Hilary and Fredrik will continue with their weekly training during 2014, indoors until the end of May and outdoors during summer and fall. Fredrik hopes to take some handling classes to improve teamwork and communication and will also focus on improving Hilary’s basic obedience by attending plenty of group classes (she still likes to run off to say hello to other dogs!). The main challenges during 2014 will be to conquer the weave poles and the teeter-totter. Hilary is fairly confident with the other obstacles so during next year the focus will be on the hardest parts.
Leia, who turns 9-years-old in February, loves the speed and brainwork required in agility and we will continue her training as a way to keep her mentally and physically stimulated also as she gets older. During 2014 we will introduce some more obstacles and focus on mastering the weave poles once and for all – she’s a very clever girl so we know she can do it!
As you can see in the video, Wilder jumps even when there is no obstacle to jump LOL!
Hilary during the summer of 2013 – Agility is fun!!!
Heeling is the most important element of Rally Obedience and since this is our weakest skill I have decided to go back to basics and start out by working on our dogs’ rear end awareness which is the key to straight sits, backing up, pivots and maintaining heel position etc. To improve Wilder’s rear end awareness I brought a plastic step stool to our Thursday training. The step stool could be replaced by a book, a frisbee or any kind of low platform that is stable and that your dog is comfortable putting his feet on. I prefer a square object to a round object but when you start the training the shape is not so important, as long as the dog is comfortable with the object.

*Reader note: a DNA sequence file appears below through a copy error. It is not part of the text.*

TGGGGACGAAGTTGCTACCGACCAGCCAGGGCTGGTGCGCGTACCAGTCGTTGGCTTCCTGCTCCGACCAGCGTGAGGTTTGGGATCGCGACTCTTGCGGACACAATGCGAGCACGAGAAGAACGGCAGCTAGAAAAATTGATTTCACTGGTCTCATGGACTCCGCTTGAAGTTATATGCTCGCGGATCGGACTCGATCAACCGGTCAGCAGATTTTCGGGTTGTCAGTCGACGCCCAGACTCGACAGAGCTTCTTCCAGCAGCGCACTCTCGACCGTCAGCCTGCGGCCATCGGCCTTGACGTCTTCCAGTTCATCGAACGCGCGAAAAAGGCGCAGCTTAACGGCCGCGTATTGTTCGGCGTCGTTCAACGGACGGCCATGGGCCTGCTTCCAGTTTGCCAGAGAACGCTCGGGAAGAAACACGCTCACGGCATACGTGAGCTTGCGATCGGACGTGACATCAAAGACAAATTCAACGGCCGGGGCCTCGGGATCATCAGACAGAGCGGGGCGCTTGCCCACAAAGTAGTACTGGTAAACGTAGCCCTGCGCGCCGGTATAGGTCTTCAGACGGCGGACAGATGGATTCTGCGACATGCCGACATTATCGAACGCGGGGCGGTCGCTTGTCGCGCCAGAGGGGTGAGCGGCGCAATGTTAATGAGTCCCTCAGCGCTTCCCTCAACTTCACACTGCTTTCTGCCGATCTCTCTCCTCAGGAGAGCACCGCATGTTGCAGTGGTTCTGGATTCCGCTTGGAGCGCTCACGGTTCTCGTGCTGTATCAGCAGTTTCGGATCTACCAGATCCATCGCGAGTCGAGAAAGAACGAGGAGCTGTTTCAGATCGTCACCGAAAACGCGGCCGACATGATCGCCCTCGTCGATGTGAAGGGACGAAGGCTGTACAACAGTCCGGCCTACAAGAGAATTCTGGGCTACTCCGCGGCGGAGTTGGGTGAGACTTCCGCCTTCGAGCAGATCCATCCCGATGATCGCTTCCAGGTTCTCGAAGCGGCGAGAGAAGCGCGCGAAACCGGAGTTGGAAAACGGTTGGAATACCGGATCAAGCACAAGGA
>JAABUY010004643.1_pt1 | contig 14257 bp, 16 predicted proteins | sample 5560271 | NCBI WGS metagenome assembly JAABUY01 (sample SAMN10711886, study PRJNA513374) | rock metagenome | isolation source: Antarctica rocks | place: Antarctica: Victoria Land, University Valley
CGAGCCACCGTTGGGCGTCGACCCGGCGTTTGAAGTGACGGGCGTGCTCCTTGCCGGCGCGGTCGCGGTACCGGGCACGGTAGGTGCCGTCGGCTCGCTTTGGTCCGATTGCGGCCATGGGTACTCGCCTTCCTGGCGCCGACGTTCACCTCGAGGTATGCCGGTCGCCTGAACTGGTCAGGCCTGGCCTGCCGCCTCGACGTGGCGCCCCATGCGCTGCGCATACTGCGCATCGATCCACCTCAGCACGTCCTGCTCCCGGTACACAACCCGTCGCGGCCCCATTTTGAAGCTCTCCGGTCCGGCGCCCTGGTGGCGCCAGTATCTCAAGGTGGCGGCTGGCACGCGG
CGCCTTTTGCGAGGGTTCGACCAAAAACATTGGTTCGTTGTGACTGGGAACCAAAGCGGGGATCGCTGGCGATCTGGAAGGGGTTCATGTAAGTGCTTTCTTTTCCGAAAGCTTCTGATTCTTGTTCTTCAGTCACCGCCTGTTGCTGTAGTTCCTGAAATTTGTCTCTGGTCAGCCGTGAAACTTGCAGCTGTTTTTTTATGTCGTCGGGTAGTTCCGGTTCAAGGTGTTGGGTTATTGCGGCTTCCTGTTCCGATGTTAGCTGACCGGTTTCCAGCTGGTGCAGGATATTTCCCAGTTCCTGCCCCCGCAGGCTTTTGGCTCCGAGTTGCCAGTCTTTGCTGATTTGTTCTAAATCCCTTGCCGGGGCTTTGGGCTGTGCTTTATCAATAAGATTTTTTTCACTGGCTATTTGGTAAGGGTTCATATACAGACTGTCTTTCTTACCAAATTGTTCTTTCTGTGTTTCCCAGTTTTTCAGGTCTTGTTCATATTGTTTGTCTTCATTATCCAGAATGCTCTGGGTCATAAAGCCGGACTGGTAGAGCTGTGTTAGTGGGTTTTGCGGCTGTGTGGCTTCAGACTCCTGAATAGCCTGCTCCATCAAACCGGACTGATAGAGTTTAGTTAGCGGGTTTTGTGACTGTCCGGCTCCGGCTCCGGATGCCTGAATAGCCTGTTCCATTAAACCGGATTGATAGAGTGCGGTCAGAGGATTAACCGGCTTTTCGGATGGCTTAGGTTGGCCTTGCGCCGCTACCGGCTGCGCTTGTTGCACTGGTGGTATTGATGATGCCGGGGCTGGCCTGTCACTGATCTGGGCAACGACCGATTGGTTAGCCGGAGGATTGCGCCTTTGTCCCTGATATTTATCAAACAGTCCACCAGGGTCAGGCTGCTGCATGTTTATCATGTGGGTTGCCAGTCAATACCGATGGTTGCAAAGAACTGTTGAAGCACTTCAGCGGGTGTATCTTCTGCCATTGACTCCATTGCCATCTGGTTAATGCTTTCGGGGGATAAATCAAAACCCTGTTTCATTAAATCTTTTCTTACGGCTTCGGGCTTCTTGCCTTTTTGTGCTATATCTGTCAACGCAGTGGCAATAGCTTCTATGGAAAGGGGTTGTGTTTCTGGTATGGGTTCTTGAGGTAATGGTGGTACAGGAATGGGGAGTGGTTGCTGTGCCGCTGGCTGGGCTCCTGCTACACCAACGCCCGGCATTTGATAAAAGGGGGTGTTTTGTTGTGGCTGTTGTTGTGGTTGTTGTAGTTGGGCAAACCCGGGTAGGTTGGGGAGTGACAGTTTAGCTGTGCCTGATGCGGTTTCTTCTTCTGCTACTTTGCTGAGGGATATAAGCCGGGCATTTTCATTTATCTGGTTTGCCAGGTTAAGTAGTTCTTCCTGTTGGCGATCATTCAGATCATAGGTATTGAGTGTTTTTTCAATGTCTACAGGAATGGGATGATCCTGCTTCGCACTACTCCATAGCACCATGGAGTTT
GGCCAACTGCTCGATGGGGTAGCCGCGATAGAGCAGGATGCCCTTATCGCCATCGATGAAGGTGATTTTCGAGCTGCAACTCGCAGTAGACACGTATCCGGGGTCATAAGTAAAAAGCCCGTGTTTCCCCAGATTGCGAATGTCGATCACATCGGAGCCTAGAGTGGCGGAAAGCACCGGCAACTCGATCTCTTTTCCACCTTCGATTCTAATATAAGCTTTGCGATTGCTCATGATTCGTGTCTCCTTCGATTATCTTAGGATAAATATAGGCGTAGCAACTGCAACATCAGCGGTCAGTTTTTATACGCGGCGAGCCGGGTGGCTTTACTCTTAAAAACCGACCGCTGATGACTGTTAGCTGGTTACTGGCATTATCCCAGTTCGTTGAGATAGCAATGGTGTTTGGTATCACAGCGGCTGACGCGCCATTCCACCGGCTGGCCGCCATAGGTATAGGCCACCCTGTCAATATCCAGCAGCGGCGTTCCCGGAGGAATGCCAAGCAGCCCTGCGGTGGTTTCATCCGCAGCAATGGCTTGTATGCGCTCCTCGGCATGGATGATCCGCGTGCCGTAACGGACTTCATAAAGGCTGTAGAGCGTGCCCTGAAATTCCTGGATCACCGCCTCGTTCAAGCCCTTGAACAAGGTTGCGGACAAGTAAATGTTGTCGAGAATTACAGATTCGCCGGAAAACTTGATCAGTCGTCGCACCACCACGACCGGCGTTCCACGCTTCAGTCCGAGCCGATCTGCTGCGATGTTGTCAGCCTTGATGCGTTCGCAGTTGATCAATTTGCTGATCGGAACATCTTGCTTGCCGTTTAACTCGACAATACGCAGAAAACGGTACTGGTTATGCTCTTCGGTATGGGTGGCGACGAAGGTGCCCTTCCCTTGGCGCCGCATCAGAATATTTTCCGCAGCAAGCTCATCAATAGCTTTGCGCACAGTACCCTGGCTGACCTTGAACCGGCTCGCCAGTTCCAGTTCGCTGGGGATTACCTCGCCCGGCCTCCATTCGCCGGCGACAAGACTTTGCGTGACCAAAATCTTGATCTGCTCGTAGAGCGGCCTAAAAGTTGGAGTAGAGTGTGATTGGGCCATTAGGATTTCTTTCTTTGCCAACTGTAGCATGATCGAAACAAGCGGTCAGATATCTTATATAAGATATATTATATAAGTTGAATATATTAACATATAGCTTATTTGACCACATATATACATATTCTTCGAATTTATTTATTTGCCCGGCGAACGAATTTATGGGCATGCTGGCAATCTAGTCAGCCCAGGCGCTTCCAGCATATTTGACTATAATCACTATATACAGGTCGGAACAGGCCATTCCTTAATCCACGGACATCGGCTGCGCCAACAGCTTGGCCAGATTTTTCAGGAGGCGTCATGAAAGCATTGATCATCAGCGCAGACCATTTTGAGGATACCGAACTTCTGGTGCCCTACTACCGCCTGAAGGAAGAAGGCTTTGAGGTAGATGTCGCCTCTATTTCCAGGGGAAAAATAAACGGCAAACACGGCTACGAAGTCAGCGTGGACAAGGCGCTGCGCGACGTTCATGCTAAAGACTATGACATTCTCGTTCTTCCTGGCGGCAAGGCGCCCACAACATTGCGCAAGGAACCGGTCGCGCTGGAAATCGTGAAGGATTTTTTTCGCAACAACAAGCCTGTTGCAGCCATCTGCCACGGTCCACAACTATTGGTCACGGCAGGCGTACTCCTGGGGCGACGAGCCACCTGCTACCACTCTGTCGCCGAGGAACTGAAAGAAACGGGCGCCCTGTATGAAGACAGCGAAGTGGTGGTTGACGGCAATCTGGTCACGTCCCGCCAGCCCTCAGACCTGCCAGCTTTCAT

The goal of this exercise is to teach Wilder to place his front feet on top of the step stool and remain in that position while following me with his rear legs when I move around the step stool in a circle. When starting out with a new dog, the exercise is broken down into many separate skills and yesterday’s goal was simply to get him to touch the step stool with his paws. To make Wilder more clicker “aware” and encourage him to offer behaviours freely, I’m using the shaping technique. This means that I avoid showing him what to do and instead wait for him to do some creative thinking. Every small step in the right direction is rewarded with a click and a treat.